clock menu more-arrow no yes

Filed under:

Oakland A’s 2020 Community Prospect List #11: Austin Beck still figuring out his promising tools

New, 94 comments

The former 6th overall draft pick is off to a slow start in his career.

Photo by Jane Tyska/MediaNews Group/The Mercury News via Getty Images

Our 2020 Community Prospect List adds its 11th member, in the form of a once-premium draft pick. Here’s the current list, including their winning margins (the difference between his % of the vote, and the % of the runner-up):

  1. Jesus Luzardo, LHP (+84%)
  2. A.J. Puk, LHP (+1%)
  3. Sean Murphy, C (+95%)
  4. Daulton Jefferies, RHP (+10%)
  5. Nick Allen, SS (+1%)
  6. James Kaprielian, RHP (+2%)
  7. Robert Puason, SS (+32%)
  8. Sheldon Neuse, IF (+26%)
  9. Jorge Mateo, SS (+5%)
  10. Jonah Heim, C (+2%)
  11. Austin Beck, OF (+9%)

Last time we talked about Jonah Heim, who was a nondescript sleeper with an unremarkable draft pedigree but played his way up the prospect radar. Austin Beck is currently authoring the opposite story.

Beck was the definition of a premium draft pick, as the A’s selected him No. 6 overall in 2017. He was a high schooler with dynamic raw tools, giving his future a towering ceiling. That potential placed him in the Top 10 of our last two CPLs.

However, teenage prospects usually take a long time to develop, and that’s been especially true for Beck. He’s now played a full season in each of Single-A and High-A, but he hasn’t hit much and is yet to show any of his above-average power. In 2019 his strikeouts skyrocketed to an untenable level, more than one-third of his plate appearances.

There’s still plenty of good news. He earns high marks for his speed, fielding, and arm, and defensively he could stick in CF, so his bat doesn’t have to completely carry him on its own. And there’s still realistic hope for his offensive game to come around, as evaluators continue to rave about his bat speed. What’s more, some nagging injuries have gotten in the way of his development, which might help explain some of his struggles so far.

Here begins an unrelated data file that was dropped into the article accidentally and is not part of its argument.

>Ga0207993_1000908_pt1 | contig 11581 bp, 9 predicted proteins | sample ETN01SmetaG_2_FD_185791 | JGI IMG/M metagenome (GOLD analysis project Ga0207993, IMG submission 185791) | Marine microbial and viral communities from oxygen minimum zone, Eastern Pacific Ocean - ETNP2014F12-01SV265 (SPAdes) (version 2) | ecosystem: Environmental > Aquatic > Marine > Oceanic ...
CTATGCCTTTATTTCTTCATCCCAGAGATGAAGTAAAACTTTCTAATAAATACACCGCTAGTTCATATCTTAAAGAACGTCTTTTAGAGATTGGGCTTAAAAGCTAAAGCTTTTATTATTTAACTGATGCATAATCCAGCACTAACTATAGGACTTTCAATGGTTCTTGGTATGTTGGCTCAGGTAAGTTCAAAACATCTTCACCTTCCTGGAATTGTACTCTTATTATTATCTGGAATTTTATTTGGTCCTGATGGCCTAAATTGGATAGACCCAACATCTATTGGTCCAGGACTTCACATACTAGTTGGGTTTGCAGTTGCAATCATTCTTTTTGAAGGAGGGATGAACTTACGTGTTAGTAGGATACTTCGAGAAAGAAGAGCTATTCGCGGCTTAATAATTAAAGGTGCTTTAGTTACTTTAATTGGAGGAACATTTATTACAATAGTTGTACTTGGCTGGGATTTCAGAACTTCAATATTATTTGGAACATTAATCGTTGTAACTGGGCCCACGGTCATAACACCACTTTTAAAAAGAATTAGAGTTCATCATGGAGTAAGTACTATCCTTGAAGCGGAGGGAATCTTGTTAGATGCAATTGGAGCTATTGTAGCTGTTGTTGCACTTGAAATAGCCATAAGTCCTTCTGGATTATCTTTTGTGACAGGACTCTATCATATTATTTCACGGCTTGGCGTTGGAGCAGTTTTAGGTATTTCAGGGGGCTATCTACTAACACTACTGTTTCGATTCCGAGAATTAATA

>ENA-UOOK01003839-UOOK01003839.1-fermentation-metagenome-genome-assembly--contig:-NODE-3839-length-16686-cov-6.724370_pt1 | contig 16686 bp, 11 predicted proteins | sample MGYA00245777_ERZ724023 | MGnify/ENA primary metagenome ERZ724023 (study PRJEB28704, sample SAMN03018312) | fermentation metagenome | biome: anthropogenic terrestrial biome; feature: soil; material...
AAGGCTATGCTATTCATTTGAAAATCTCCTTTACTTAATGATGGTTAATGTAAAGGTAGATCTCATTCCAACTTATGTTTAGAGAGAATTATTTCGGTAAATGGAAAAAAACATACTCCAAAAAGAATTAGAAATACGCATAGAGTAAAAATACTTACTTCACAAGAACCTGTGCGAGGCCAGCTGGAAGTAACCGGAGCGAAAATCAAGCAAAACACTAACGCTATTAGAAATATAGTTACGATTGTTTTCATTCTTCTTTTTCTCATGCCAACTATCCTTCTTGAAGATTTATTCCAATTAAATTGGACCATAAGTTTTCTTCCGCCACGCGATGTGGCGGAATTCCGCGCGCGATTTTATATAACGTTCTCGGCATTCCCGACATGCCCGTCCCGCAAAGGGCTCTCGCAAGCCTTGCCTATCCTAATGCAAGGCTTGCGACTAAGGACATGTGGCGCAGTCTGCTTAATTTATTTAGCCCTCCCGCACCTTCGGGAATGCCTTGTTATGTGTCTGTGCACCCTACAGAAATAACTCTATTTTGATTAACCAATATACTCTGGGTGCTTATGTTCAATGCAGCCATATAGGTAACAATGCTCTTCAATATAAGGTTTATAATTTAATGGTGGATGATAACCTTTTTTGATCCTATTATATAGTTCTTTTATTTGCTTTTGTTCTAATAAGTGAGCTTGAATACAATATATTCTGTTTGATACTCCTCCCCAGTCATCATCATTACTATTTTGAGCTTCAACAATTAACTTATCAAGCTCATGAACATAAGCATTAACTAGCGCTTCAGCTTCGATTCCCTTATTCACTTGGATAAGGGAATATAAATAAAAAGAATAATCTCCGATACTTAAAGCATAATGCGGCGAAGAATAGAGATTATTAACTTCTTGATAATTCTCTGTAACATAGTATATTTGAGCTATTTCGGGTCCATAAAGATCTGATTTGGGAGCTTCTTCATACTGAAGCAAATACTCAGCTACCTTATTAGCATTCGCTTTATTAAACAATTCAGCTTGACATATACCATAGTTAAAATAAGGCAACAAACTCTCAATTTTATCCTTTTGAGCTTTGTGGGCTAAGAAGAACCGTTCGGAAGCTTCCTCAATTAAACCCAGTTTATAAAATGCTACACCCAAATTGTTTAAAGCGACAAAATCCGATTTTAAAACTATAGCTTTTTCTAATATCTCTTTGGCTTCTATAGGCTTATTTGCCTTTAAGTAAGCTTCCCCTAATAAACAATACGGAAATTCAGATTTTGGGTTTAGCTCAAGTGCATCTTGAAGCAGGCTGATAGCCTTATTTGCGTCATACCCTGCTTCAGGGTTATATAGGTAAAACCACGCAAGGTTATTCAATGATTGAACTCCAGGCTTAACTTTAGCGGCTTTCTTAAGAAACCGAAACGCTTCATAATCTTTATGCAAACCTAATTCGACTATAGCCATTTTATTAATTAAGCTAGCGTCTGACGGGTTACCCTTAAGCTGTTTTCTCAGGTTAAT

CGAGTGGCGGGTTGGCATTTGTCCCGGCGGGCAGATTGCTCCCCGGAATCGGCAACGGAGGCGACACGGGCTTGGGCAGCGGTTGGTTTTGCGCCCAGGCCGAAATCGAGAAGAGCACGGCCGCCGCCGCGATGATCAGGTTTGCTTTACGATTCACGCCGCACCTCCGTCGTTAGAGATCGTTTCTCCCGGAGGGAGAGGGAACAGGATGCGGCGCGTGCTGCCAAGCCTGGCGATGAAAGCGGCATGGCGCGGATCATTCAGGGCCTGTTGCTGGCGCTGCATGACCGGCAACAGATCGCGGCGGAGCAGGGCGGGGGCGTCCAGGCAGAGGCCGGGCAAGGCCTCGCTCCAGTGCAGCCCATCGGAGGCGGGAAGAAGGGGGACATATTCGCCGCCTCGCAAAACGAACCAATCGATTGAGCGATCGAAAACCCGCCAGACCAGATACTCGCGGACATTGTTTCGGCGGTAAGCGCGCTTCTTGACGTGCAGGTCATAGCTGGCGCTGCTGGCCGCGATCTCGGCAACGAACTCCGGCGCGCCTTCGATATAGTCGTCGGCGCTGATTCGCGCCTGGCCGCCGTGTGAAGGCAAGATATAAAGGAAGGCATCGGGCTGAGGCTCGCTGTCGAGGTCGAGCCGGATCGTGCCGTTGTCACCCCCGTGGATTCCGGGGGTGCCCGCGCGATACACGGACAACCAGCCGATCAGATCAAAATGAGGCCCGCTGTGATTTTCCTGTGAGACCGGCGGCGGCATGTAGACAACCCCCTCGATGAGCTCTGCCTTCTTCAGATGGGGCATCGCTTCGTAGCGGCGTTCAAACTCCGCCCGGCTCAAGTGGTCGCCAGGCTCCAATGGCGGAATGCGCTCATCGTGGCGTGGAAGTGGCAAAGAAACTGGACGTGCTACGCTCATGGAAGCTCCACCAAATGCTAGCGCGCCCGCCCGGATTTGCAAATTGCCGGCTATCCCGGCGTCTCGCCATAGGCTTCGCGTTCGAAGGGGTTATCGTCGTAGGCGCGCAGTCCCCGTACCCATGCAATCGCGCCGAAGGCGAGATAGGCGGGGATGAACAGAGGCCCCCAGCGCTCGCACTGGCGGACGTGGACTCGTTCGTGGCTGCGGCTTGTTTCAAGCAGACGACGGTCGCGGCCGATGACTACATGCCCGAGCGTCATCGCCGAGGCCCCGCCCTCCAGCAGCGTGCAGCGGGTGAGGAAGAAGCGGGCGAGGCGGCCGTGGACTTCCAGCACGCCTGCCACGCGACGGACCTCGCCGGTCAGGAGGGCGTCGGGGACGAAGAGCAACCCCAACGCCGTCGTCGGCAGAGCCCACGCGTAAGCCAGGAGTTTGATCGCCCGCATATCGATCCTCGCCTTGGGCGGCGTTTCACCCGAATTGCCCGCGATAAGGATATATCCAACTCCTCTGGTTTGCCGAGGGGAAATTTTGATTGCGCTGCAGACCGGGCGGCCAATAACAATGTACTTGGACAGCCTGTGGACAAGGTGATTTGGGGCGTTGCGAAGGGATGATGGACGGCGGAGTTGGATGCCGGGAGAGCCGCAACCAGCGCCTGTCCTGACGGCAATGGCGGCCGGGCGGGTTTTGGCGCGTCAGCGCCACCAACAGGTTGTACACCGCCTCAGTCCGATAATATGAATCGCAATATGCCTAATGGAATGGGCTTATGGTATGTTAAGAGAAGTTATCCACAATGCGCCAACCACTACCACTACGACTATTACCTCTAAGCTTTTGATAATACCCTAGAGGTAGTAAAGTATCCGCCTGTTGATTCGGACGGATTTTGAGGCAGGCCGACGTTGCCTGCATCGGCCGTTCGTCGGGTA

But the bottom line for now is the number 20, which was his age last season. That’s young for High-A, so being merely league-average (95 wRC+) within that context is slightly more impressive than it looks at first glance. This season he’ll be 21, which means that if he’d gone to college he’d be entering his junior year and would only just now be getting drafted this-coming summer.

In other words, patience is in order. If Beck puts things together this year and breaks out, then we can call a mulligan on all of 2018-19, and he’ll still be a step ahead of the 2020 college draft class. His lackluster career to date has dropped him out of our Top 10 even despite his enormous draft pedigree, but the sky is still the limit and he has the ability to quickly leap back up the rankings.

Here is the voting process.

  • Five candidates will be listed on the ballot. The voting will take place in the comments section. I will start with a comment listing all five players, and then I will respond to that with five new comments in the style of “Vote: Player Name” for each candidate. Please do not reply directly to the official “Vote” comments, so that the ballot can stay together in one group.
  • Choose your ONE favorite by Rec’ing the comment with his name. Please only vote for one. The player who receives the most Rec’s earns the next spot on the CPL, while the remaining four players move on to the next ballot where they are joined by a new nominee.